This is the third article in the Engaging Buddhism series, which explores different facets of Buddhism and how Christians can engage with and minister to Buddhists.
For the first time since the pandemic began, the massive water fights of Songkran have returned to Thailand’s streets. Taking place during the hottest week of the year, children and adults spray each other with colorful plastic water guns. People stand in the back of truck beds and use buckets to fling water and ice at neighboring trucks. Motorcycle drivers squint to see through the deluge—which often comes at them from multiple directions—while their passengers soak as many people as can as they pass.
Water—and lots of it—replaces fireworks in Songkran, Thailand’s new year celebration, held April 13–15. The holiday is also celebrated in Cambodia, Laos, Myanmar, Sri Lanka, and several other regions that follow the Buddhist calendar. According to Buddhist tradition, water symbolizes ritual cleansing, righting last year’s wrongs, and welcoming the clean slate of a new year.
Beyond the raucous water fights on the streets, Thai Buddhists visit temples during Songkran to pour water over statues of Buddha and the hands of monks. This symbolic act is believed to atone for sins, bring purification, and make merit (gain good karma by performing good deeds). Worshipers also bring food for monks to make merit.
Spending time with family is also integral to Songkran. During the holiday, Thais travel across the nation to visit their family and strengthen familial bonds as they move toward the new year. They also pay respect to their elders and seek their blessing by pouring water over their hands. People exchange floral garlands made of jasmine, roses, and white champaca (flowers similar to magnolias).
Thai Christians differ from their countrypeople in their participation of Songkran because of the holiday’s Buddhist roots and because of the drinking and partying that have become associated with it. Yet Thai pastors see Songkran as an opportunity to show the wider Thai society that Christians also honor their elders, even if they don’t participate in certain Buddhist rituals.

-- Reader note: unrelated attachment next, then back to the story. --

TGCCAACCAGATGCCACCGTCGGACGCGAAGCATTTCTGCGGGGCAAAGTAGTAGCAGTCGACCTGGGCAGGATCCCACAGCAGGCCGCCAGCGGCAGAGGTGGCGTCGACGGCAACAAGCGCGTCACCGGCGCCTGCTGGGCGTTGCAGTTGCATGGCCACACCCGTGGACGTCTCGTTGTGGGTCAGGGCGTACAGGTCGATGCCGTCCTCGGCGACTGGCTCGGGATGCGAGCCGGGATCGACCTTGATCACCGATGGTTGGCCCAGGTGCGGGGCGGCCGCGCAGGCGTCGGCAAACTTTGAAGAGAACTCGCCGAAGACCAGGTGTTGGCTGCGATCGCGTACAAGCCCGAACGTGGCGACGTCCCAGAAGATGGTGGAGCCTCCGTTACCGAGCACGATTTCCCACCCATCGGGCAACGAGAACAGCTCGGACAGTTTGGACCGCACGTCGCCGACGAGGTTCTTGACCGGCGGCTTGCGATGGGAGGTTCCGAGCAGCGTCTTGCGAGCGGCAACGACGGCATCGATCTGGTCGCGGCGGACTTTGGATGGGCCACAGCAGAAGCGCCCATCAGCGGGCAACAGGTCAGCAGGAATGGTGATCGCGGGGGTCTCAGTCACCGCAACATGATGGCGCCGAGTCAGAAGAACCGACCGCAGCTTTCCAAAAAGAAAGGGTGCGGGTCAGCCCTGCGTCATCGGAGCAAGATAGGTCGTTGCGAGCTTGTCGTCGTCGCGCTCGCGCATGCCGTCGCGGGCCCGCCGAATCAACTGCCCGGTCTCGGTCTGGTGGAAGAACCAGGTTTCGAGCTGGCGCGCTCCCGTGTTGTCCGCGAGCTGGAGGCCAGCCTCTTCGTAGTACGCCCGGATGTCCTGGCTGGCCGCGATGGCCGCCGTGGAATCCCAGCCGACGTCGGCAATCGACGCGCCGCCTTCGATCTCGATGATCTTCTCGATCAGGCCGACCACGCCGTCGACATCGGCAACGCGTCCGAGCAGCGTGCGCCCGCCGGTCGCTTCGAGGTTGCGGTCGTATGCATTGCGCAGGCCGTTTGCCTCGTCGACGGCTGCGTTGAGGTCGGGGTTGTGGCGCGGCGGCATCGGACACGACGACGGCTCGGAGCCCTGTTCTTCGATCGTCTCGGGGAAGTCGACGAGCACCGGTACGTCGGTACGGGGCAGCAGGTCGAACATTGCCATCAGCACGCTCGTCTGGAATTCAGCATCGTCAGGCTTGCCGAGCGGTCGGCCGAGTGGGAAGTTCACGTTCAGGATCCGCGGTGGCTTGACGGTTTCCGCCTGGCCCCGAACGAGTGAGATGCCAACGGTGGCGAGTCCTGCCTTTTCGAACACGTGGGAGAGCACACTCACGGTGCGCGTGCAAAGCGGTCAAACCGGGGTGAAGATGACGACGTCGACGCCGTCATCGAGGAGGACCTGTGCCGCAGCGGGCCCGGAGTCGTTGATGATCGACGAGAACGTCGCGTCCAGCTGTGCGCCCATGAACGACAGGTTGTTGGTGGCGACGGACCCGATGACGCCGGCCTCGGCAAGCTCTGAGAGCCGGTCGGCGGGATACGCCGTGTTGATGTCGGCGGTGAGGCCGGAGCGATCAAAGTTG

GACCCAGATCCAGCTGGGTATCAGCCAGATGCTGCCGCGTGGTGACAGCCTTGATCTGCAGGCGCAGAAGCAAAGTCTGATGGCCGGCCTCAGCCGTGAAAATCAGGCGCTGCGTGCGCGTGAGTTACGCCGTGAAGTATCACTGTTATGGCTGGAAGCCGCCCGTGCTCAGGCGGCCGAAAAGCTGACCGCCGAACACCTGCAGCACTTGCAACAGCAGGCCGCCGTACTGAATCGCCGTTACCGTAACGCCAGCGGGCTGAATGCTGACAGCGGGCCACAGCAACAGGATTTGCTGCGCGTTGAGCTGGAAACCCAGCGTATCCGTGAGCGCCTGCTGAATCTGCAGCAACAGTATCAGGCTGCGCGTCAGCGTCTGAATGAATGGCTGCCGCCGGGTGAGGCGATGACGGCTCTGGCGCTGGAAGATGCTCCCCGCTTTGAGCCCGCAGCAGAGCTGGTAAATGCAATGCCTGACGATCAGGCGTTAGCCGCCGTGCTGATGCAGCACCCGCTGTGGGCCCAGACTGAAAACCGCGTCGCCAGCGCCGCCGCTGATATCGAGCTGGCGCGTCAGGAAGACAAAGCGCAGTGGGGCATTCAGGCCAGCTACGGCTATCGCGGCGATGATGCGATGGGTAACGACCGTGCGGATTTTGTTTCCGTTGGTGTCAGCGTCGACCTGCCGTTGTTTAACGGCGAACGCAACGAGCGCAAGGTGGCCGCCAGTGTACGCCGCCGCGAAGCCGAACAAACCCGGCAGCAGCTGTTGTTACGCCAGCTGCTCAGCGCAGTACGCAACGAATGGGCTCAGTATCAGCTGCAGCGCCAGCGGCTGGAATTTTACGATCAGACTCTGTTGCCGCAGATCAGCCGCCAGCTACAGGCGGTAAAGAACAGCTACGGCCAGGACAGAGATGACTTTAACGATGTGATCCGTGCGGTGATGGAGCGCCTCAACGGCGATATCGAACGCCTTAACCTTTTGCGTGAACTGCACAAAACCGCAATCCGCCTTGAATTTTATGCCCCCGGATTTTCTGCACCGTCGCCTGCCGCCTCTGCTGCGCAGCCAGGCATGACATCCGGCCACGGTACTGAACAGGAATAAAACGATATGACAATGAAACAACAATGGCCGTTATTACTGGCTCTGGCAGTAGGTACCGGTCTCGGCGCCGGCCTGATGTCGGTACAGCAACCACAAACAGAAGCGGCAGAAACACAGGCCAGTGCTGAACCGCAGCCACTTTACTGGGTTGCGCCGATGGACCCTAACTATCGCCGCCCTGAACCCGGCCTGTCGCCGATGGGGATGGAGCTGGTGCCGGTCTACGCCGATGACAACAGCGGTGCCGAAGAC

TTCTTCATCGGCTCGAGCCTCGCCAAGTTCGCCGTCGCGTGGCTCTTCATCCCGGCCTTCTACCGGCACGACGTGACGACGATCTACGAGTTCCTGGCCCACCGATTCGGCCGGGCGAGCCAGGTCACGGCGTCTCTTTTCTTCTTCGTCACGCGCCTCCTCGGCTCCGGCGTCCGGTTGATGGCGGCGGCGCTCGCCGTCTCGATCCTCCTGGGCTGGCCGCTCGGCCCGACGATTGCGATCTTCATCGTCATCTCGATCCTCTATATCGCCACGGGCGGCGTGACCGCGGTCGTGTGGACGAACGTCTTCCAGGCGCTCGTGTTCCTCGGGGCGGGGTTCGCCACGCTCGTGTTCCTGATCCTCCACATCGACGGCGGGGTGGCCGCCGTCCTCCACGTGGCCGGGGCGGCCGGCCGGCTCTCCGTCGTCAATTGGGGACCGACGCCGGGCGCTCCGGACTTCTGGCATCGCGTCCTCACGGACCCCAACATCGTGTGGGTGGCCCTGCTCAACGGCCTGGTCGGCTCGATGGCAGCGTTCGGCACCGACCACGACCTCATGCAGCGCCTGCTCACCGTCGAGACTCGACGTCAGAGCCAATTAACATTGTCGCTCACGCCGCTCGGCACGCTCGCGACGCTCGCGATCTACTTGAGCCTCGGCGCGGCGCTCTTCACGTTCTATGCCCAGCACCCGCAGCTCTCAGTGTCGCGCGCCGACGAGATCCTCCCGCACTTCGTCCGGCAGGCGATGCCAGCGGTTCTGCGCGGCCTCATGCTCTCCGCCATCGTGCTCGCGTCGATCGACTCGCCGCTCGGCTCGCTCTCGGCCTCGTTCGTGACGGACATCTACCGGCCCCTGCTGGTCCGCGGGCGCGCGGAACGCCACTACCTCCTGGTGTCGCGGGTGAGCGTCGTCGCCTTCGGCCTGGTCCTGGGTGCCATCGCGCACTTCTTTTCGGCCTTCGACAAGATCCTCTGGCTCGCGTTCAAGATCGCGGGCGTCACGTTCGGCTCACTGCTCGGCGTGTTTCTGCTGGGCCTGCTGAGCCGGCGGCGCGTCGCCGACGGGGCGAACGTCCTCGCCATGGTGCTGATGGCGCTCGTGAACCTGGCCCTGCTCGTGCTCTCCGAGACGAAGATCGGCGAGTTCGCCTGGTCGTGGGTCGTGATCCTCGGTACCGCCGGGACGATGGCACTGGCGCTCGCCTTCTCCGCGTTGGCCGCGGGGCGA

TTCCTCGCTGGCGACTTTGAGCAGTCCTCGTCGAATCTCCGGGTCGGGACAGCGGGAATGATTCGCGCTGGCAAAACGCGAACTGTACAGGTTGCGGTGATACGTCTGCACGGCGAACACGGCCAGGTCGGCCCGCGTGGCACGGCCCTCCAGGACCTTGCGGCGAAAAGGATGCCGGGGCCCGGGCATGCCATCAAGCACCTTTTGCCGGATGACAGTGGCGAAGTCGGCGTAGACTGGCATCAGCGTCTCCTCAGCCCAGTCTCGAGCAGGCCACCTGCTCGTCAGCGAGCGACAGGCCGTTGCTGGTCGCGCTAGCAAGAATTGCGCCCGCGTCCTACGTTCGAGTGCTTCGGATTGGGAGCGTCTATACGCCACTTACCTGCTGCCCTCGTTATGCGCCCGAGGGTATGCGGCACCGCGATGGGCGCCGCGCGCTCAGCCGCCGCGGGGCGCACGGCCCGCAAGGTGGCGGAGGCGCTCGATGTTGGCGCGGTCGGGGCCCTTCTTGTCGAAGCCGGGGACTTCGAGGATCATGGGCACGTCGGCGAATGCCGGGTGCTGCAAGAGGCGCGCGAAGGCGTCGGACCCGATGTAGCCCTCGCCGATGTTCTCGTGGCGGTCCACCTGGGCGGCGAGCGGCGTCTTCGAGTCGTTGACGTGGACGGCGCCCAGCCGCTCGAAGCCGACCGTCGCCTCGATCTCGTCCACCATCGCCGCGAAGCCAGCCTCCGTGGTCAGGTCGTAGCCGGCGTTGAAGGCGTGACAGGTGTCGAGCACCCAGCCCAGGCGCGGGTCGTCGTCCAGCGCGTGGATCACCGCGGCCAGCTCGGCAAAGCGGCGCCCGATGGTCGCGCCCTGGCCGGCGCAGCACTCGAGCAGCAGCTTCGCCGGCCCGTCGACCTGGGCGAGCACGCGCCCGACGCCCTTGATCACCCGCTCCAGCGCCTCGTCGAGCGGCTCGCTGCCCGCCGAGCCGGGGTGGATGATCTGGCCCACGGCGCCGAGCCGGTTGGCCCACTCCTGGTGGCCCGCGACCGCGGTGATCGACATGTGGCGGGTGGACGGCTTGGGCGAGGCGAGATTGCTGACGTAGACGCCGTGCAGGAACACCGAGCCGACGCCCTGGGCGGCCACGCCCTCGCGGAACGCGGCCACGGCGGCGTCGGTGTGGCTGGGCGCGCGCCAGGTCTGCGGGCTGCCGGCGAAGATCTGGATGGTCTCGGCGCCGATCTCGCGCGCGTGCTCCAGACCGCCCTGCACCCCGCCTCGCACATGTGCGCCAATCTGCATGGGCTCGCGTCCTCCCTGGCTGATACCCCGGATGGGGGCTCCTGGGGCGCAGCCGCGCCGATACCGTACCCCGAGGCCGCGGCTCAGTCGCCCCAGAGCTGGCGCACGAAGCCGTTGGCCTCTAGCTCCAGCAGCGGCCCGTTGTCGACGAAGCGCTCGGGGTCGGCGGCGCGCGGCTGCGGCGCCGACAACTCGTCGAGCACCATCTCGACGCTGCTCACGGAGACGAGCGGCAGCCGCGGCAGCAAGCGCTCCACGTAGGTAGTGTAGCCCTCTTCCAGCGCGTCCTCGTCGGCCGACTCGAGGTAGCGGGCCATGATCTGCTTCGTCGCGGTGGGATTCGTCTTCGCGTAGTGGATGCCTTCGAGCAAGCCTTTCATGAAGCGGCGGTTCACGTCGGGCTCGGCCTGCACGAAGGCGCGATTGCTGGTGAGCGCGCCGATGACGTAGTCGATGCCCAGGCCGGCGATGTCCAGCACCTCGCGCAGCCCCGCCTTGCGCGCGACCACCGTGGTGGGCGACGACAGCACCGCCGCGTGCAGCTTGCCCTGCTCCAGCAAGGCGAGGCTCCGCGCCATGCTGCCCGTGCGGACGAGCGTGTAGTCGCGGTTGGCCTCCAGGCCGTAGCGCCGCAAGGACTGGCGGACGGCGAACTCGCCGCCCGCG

“We show respect to family—our father, mother, or elders—which is a beautiful picture, and it is something that honors God,” said Chukiat Chaiboonsiri, the pastor of Creation Church Chiang Mai.
CT spoke to three Christians in Chiang Mai province in northern Thailand—Chaiboonsiri; Goi Manasakulpong, pastor of Creator Church in Hang Dong District; and Dream Waiwang, a former missionary—about how they view the holiday and the gospel opportunities they see during the celebration.
Songkran originated from a Hindu festival in India welcoming a new harvest season. Derived from the Sanskrit word sankranti, which refers to the movement of the sun from one position to another in the zodiac, it marks the new year according to the solar calendar. From 1888 to 1940, Songkran was Thailand’s official new year before it was moved to January 1.
The traditional custom of pouring water on Buddha, monks, and elders later extended to splashing friends and family with buckets of water to keep cool and as a sign of respect. While len nam, or playing and throwing water, has been a component of the holiday for generations, the rise of tourism and social media has brought Thailand’s water festivities into the international spotlight in recent years. Tourists from around the world throng to the country to join in the celebrations.